Social networking sites are online communities in which members can interact in a number of ways. Full‐featured communities offer the ability to share a personal profile, initiate contacts with “friends,” form groups of members with similar interests, contact group members directly, engage in discussions, share media or photos, and discover other common connections through ones’ contacts. Some social networking sites allow members to create interactive software that functions within the community.
Others allow institutions or companies to maintain profiles or pages. The sites may be focused on a specialized interest or may be more general in nature. While social networking sites are often used for recreation, they can also serve as a means of communicating about academic or professional interests.
Examples: Facebook, Pinterest, LinkedIn, tumblr, Twitter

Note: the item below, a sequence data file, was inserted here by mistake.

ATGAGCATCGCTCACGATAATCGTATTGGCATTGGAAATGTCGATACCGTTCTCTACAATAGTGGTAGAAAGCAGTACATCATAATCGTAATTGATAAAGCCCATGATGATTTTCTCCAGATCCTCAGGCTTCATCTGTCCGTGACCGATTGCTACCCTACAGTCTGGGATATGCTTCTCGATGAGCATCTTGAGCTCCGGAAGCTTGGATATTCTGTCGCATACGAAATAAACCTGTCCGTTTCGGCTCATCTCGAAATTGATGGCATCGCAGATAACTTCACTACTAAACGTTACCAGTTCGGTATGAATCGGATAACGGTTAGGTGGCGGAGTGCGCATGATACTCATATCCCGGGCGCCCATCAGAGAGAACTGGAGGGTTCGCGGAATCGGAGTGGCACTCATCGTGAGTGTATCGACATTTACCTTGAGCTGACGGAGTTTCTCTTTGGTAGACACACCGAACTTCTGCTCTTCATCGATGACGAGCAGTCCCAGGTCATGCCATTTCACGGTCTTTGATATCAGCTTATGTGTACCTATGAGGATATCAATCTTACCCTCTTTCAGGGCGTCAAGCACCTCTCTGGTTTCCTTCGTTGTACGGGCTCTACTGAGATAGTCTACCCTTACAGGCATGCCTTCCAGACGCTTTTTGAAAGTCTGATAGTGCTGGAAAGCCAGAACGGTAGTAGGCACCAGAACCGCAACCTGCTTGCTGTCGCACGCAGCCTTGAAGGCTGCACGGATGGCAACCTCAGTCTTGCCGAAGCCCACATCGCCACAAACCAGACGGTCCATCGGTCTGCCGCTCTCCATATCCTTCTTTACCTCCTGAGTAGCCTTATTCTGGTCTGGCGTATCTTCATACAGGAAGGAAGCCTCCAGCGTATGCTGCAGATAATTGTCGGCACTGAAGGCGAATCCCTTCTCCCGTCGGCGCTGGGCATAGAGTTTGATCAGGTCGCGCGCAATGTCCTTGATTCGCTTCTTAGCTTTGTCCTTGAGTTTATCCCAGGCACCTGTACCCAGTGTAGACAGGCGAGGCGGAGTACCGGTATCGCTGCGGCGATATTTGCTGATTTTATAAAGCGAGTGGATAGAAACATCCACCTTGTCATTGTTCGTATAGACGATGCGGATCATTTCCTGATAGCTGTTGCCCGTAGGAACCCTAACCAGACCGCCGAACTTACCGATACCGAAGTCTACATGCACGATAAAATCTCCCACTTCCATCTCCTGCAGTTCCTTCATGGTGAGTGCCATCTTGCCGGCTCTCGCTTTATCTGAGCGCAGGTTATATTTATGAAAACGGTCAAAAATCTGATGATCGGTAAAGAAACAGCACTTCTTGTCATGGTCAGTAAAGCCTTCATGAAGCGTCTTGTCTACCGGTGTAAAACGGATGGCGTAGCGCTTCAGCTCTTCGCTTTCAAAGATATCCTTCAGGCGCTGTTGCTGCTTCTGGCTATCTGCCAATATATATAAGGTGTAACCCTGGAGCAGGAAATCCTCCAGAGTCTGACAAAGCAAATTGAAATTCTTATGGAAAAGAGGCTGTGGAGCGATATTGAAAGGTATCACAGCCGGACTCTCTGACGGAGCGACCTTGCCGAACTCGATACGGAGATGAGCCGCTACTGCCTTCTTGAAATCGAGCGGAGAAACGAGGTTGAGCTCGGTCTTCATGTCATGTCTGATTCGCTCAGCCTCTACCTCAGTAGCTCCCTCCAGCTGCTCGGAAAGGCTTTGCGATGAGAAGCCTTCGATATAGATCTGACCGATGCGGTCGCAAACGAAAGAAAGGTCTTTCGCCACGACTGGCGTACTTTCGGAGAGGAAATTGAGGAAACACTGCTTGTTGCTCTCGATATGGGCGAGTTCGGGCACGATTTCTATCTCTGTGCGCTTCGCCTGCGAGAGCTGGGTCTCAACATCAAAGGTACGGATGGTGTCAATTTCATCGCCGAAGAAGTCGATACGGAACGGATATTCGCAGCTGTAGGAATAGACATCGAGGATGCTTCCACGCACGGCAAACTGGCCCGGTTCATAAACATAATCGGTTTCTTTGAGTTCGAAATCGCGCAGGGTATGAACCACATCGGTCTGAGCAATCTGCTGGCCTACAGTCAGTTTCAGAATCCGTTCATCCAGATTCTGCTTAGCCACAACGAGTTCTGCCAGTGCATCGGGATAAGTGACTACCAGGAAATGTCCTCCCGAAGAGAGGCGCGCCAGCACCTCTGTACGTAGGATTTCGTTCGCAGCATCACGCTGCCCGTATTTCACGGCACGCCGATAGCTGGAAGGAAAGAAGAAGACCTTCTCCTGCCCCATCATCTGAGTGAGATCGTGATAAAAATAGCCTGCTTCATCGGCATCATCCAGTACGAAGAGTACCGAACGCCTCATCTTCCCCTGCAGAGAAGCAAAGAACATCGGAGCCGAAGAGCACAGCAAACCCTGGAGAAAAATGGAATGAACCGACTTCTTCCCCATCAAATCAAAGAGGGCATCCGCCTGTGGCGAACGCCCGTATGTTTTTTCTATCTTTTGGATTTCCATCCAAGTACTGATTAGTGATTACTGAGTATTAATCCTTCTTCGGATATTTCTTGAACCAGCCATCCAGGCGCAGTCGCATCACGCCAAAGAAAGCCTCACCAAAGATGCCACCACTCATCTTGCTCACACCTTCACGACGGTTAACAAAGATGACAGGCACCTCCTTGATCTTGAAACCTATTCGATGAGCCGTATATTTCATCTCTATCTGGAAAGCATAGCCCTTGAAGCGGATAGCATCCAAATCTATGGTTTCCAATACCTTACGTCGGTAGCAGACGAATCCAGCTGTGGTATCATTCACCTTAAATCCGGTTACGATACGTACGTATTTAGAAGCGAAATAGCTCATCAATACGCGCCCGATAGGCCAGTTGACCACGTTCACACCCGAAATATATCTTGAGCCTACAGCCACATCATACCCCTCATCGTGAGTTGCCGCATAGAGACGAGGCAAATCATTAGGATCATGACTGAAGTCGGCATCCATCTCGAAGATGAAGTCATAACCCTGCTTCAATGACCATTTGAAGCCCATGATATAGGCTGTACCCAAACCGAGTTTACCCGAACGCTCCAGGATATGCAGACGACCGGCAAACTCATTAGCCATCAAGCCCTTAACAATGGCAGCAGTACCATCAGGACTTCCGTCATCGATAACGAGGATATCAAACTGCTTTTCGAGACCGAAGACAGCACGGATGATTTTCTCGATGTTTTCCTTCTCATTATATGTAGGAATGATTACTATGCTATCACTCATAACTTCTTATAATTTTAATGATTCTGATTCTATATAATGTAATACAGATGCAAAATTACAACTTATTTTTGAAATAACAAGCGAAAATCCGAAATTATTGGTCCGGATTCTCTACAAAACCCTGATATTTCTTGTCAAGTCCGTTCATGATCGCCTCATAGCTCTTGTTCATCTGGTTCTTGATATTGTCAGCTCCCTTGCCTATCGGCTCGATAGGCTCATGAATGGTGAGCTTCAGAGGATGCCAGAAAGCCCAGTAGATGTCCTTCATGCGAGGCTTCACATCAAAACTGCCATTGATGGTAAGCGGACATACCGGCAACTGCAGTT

To evaluate the content on a social networking site, look for these clues:
- The identity of the source of shared information can be verified. This can be done by examining the profile page if made public, verifying the named source of the information, and so on.
- Information on the profile page of the individual, institution, company, or library can be verified.
- The individual, institution, etc. contributing information has expertise on the topic.
- Information picked up in a social network receives favorable comments, can be externally verified, or meets your needs.
- The institutions or companies offering community‐based applications can be identified. You can also check for reviews of the application or see if any of your “friends” are using it.